Column by VerticalResponse CEO/Founder Janine Popick, Inc.com "Why Your Customer Service Policy Stinks"
Sept. 24, 2012
I recently was on a flight on a well-known airline that shall not be named. I love flying with this particular airline because I can get online. Since I know I'll be on a plane for three to five hours, sometimes I save work so that I can do it while in the air.
Twice now, I haven't been able to get online with the wi-fi provider contracted by this airline. Other times, it's been so slow that it was impossible to do something as simple as loading a Web page.
The first time I had issues, I thankfully was able to get on a live chat to tell them I wanted a refund. The customer service rep gently told me they don't give refunds, just credit. I was not happy, but since I knew I'd be flying again, I lived with it.
This most recent time, I could only send and get email. So while on the flight, I got my receipt from the wi-fi provider, and replied that I wanted another credit. (For some reason, they didn't automatically apply the credit that I got from the last incident.) I was met with the following email:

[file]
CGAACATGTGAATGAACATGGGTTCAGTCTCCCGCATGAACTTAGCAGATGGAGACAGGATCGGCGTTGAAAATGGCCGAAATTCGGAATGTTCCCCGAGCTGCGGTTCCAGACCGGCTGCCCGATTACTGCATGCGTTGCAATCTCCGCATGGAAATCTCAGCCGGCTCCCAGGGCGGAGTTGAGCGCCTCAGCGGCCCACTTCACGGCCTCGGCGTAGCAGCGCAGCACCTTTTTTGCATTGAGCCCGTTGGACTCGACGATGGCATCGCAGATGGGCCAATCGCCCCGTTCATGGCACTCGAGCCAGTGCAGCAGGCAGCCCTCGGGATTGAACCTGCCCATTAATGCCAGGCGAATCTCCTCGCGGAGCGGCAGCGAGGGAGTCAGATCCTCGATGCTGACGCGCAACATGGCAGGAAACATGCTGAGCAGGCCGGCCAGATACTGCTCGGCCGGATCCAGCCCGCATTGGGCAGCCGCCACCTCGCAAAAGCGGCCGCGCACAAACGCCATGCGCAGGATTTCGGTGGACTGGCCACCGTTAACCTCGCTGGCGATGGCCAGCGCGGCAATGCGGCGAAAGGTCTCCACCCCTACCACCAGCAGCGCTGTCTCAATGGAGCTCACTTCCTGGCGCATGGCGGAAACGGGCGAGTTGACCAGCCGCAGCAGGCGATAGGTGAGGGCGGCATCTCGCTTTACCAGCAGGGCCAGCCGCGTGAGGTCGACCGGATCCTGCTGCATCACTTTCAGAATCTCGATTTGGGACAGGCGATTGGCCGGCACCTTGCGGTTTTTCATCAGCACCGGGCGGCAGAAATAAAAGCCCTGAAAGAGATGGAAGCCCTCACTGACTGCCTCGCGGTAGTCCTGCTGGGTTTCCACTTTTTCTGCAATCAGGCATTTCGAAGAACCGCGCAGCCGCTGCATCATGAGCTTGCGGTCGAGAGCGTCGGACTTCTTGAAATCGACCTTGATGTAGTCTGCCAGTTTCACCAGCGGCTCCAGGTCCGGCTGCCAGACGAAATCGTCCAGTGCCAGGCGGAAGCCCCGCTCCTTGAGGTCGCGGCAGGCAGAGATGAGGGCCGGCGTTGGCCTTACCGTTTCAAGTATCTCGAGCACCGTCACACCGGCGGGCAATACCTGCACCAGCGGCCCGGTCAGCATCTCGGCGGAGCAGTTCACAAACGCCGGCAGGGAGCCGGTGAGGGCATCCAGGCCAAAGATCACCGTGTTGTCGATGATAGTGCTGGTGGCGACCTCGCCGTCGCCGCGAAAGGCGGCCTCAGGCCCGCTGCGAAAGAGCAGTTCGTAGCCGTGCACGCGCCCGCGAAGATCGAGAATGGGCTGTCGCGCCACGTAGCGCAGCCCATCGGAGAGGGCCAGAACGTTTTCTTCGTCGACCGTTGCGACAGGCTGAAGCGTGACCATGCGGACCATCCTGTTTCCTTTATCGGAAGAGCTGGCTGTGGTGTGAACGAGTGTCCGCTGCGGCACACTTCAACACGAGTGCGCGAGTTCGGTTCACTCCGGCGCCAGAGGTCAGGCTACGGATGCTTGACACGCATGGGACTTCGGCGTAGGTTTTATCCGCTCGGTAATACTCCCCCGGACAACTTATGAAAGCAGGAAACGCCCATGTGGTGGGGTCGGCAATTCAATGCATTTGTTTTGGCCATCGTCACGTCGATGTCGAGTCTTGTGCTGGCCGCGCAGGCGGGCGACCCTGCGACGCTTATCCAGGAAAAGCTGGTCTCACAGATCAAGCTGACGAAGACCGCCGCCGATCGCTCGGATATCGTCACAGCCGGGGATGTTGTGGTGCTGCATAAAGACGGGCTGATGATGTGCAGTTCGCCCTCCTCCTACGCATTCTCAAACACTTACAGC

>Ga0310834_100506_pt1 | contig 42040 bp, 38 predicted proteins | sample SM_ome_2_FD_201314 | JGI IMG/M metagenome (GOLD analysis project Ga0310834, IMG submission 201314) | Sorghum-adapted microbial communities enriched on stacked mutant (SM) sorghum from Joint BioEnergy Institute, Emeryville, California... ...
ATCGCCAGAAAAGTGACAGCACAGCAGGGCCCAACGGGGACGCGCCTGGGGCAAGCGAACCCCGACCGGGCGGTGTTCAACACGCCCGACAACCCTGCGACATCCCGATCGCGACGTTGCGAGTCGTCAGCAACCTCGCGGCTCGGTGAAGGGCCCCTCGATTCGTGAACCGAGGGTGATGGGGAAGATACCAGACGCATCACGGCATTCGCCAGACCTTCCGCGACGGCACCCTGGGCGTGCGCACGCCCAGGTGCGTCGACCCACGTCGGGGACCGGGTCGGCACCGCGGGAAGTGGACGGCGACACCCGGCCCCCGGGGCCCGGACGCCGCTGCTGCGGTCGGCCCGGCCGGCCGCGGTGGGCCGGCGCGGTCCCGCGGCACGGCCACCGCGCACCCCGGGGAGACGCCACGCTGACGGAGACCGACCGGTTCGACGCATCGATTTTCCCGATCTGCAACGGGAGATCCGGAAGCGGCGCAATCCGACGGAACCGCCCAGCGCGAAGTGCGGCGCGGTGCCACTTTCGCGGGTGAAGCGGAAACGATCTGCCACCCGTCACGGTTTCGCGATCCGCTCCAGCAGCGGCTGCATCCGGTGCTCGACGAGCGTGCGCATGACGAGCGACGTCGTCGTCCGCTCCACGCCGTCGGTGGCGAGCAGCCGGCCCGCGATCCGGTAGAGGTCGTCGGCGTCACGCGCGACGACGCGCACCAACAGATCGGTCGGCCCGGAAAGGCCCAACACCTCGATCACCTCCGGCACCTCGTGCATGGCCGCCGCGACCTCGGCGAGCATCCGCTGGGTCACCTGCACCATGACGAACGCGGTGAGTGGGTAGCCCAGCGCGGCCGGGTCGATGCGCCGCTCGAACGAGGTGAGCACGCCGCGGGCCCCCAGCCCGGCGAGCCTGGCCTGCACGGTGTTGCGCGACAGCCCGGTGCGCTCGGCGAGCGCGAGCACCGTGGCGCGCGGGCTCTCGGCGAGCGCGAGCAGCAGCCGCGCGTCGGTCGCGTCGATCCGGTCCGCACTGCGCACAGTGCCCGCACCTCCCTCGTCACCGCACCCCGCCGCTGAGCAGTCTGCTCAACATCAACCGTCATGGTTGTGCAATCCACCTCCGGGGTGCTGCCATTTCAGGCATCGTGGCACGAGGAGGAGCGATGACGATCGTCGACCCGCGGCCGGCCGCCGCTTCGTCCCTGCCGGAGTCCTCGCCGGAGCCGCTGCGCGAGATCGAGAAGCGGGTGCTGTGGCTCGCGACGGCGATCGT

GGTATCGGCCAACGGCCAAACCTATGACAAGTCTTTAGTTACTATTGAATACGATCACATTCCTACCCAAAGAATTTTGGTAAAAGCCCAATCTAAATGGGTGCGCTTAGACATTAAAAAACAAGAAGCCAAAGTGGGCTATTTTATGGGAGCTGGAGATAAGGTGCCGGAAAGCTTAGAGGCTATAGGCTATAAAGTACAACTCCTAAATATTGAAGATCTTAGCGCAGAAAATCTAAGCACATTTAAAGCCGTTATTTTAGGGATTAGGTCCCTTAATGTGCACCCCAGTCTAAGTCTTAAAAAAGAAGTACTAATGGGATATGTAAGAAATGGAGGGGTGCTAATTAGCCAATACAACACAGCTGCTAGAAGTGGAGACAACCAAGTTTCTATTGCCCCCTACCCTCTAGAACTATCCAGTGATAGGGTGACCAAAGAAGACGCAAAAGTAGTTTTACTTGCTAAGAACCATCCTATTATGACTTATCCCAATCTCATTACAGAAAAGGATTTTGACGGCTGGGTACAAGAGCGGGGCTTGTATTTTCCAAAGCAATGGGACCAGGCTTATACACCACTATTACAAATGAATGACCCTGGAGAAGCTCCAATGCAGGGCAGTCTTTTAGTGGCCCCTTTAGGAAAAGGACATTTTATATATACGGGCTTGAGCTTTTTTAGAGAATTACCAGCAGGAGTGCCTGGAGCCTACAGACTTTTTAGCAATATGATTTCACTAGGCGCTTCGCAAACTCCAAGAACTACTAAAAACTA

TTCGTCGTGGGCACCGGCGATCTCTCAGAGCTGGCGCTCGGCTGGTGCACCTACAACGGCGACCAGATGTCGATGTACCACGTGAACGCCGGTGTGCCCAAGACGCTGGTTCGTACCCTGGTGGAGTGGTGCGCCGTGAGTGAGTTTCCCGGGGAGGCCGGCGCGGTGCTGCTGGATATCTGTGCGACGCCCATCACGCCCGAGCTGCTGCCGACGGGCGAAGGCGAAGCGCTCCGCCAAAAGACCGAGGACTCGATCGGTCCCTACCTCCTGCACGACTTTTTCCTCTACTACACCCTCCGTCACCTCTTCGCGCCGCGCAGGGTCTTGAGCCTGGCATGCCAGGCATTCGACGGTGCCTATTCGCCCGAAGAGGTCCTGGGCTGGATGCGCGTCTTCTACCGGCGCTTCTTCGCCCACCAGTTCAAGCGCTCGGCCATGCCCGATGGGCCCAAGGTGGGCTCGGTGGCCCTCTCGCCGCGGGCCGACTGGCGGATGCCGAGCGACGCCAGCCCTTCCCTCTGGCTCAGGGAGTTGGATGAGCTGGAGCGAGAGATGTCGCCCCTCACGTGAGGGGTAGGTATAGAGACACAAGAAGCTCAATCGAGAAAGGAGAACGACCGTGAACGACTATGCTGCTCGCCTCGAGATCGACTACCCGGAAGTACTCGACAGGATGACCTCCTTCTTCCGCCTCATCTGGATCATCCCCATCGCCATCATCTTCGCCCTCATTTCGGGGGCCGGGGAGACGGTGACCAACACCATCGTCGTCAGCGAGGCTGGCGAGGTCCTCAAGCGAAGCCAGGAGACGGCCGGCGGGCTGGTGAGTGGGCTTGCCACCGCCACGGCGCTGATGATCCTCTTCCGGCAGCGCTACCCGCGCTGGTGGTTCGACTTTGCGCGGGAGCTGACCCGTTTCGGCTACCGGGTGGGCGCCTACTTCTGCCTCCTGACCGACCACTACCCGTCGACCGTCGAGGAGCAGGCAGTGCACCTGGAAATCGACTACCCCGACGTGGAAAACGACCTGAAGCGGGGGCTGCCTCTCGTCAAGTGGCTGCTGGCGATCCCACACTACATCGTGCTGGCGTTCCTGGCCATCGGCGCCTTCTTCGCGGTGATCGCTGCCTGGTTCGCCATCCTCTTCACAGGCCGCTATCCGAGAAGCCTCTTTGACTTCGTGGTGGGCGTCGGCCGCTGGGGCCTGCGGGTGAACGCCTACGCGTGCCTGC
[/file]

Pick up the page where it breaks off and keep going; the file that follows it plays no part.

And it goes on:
Thank you for contacting (name withheld) Customer Care. We are very sorry to hear that you were unable to utilize our services on your last flight. Our service is not optimized for streaming/downloading any type of media like Pandora or Netflix.
We want everyone to have the ability to stay in touch, in flight. In order to preserve an equitable Internet experience for passengers on your flight, (name withheld) prioritizes different types of usage. Users consuming excessive bandwidth in a short period of time (example: downloading or uploading large files, streaming HD video, file sharing, multi-player gaming) may be temporarily given a lower bandwidth priority during some or all of their session.
The funny thing is, I couldn't get online even if I had a Netflix account. Secondly, if I was downloading things that don't throttle my ability to access Web pages, that should be the least action I should be able to take. Disappointments aside, I thought about how companies should really look at how they set customer service expectations, and how their policies stack up. Here are my three tips:
Unhappy customers are a fact of business life. But not anticipating how they got to be unhappy--and offering just a generic policy instead--could make even the most loyal customers (like me) look elsewhere.